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A short history of Thanksgiving fun facts

Posted on Tuesday, February 20, 2024 at 10:44 am

LACIE SILVA – Editor

From the original three day harvest festival celebrated in 1621 to the proclamation of Thanksgiving as a national holiday in 1863 to the 1941 legislature, the beloved holiday has seen many changes.

The festival that the current holiday is modeled after, included 53 surviving Pilgrims from the Mayflower and 90 Wampanoag Indians, of which historians believe only five women to have been present. The dishes were also quite different from modern menu features, including venison, duck, goose, oysters, lobster, eel, and fish likely served, alongside pumpkins and cranberries (although not in the form of pumpkin pie or cranberry sauce). It was not until 1857, that turkey would become part of the traditional center dinner piece in New England. The wild turkeys of the time, although much different from the present domestic turkey, were larger than chickens and did not produce valuable milk or eggs and as such were chosen to feed the holiday crowd.

After more than two centuries, it was Sarah Josepha Hale, the author of “Mary Had A Little Lamb,” who convinced President Abraham Lincoln to declare Thanksgiving a national holiday after 30 years of trying to convince various United States presidents. Finally, on October 3, 1863, Hale’s wish was granted. President Lincoln issued the proclamation deeming “the last Thursday of November,” a day of Thanksgiving. Several arguments followed in newspaper editorials focusing on the magnitude and severity that the country was suffering in the midst of the civil war and that the American people as a whole must take time for gratitude, supporting the President’s decision and by extension Hale.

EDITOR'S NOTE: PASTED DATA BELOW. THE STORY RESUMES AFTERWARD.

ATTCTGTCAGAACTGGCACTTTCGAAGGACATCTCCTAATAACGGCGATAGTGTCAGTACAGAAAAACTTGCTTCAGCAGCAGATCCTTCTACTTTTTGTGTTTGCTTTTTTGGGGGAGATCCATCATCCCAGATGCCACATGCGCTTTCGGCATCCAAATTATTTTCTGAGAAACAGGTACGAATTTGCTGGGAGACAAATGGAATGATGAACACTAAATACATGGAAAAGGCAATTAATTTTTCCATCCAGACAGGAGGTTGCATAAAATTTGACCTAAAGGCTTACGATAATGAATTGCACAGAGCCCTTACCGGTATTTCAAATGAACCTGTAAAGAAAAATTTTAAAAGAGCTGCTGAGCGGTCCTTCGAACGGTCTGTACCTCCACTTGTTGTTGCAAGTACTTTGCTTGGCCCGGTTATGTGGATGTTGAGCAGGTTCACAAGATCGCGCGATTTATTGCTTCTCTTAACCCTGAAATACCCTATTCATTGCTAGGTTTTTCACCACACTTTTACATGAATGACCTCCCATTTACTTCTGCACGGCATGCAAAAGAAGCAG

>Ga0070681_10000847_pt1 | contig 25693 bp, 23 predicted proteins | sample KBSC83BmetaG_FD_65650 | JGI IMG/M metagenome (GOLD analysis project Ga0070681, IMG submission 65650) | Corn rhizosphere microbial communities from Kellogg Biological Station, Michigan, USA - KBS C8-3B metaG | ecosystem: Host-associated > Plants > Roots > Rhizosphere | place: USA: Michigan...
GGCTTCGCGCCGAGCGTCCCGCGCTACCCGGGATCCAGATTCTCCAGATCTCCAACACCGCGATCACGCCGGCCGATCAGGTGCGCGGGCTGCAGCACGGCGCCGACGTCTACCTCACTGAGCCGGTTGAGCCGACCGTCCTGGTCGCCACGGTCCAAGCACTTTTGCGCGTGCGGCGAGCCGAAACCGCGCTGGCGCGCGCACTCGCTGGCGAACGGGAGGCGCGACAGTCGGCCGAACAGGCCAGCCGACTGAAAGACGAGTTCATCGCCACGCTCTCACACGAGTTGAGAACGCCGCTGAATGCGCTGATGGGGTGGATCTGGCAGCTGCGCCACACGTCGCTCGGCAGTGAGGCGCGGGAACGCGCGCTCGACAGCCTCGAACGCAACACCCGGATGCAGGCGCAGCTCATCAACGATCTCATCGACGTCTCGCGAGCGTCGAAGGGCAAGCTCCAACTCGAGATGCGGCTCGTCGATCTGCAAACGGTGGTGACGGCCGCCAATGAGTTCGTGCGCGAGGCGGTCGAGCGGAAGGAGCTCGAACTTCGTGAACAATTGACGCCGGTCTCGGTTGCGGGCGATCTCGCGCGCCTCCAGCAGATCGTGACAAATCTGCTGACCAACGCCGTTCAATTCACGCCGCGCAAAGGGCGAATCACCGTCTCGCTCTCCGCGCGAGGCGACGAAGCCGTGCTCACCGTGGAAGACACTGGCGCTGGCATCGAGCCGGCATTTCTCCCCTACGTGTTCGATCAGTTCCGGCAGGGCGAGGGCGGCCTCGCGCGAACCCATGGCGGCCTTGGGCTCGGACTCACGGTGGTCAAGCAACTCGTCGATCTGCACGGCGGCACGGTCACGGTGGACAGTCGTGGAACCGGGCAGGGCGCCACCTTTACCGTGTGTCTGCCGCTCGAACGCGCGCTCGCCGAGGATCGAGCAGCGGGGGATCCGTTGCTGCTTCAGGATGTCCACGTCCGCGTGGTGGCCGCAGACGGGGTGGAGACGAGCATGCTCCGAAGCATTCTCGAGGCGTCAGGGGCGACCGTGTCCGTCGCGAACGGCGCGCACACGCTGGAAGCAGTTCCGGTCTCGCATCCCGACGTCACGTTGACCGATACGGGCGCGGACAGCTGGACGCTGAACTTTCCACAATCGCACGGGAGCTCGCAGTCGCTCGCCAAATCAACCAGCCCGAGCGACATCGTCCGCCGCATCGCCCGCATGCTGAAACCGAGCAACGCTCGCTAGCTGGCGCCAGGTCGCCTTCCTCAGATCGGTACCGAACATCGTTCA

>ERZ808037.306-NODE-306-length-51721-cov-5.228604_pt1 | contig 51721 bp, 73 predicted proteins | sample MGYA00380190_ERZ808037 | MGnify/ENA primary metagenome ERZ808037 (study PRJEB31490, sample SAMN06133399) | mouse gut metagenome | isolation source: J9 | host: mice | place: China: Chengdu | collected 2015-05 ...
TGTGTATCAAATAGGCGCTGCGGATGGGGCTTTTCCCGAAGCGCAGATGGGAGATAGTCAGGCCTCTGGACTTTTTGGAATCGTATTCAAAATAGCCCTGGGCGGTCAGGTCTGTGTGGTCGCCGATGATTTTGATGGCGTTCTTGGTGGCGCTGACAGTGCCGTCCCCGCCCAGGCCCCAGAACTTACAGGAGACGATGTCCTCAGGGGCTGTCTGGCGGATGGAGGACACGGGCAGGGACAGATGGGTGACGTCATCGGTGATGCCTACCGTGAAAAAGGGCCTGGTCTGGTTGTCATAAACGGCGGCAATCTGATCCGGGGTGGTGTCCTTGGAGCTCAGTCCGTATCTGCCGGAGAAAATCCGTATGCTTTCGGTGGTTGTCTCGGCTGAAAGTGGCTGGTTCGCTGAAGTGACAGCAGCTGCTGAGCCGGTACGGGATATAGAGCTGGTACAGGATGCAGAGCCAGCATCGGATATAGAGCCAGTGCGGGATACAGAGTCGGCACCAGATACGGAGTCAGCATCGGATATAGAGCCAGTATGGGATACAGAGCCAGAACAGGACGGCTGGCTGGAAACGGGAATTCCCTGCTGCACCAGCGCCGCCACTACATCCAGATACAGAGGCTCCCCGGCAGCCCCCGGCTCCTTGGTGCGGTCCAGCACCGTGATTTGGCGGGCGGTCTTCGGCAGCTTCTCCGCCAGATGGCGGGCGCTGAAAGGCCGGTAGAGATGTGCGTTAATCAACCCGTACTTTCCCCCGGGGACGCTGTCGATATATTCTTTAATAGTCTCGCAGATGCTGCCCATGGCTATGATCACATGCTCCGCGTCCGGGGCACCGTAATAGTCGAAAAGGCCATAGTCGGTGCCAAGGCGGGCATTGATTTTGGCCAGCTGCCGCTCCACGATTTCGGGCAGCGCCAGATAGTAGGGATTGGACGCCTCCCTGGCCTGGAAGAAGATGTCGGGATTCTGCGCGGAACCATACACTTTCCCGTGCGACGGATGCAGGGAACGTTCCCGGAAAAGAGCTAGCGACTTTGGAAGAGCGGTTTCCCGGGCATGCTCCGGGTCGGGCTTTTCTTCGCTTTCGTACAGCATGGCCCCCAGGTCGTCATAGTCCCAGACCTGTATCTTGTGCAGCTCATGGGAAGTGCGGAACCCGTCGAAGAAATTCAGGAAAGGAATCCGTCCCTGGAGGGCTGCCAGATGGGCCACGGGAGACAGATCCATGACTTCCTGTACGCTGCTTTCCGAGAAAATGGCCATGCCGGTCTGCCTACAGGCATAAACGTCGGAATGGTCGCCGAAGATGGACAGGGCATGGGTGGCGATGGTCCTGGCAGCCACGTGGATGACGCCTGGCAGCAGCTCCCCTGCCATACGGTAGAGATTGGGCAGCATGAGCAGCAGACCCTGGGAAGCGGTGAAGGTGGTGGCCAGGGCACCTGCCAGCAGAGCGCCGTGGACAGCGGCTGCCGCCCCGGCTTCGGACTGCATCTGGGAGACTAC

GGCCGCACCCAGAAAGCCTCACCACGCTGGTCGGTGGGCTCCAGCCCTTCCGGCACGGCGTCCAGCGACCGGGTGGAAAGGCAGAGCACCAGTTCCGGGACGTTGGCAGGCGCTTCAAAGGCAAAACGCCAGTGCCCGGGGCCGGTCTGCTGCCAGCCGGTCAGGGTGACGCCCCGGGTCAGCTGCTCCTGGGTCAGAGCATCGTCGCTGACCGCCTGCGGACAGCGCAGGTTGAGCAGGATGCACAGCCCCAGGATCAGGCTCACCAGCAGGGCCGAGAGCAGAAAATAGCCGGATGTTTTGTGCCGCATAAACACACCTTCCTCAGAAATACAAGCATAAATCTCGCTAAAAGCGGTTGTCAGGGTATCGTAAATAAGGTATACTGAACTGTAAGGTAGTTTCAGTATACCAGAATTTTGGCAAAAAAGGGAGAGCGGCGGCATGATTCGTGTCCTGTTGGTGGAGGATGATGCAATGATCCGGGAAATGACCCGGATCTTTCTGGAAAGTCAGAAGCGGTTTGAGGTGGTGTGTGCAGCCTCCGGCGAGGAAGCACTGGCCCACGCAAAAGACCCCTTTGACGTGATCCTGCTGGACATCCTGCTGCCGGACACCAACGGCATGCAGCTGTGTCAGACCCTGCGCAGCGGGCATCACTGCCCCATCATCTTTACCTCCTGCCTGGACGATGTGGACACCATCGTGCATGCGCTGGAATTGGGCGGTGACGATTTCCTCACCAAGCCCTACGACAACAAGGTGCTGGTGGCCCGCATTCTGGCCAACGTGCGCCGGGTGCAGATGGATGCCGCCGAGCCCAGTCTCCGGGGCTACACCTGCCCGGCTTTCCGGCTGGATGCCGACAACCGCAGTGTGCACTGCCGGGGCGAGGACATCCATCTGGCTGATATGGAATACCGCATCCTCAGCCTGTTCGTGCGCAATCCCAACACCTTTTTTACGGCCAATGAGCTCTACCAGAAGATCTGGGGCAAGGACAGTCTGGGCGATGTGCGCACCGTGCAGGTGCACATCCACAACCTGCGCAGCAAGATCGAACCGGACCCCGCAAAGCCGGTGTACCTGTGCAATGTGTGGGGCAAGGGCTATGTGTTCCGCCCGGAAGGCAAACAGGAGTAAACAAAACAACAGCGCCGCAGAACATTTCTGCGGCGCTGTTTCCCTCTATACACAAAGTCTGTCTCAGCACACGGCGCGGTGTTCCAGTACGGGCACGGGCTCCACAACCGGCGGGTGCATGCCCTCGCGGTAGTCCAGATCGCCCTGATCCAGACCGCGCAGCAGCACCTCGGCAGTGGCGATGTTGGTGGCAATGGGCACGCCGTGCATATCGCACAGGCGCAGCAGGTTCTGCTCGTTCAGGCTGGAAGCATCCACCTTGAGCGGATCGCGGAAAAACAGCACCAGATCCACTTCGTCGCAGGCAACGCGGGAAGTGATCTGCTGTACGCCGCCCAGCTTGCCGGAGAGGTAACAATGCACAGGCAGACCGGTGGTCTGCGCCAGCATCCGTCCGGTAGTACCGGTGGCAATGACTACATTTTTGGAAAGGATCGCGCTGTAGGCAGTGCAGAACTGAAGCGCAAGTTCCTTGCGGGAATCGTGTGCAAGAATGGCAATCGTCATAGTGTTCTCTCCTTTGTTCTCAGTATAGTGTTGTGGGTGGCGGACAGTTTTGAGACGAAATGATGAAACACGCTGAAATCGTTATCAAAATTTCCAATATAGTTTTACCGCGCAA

The holiday would go through even more changes as many years saw the holiday on different days and widespread confusion with some years having five Thursdays in November.  Some states held the holiday on the fourth Thursday of every November, some on the last day of the month, and still others would celebrate the last Thursday of the month. When President Franklin D. Roosevelt was in office and saw two Thanksgivings lost in the massive confusion he signed into the legislature that would then be passed by Congress to designate the fourth Thursday of the month as the Federal Thanksgiving Day holiday. This took into account the years with five Thursdays and supported the big retailers who had lobbied for more time between the holiday shopping weeks for customers.

The Marion Tribune – November 23, 2023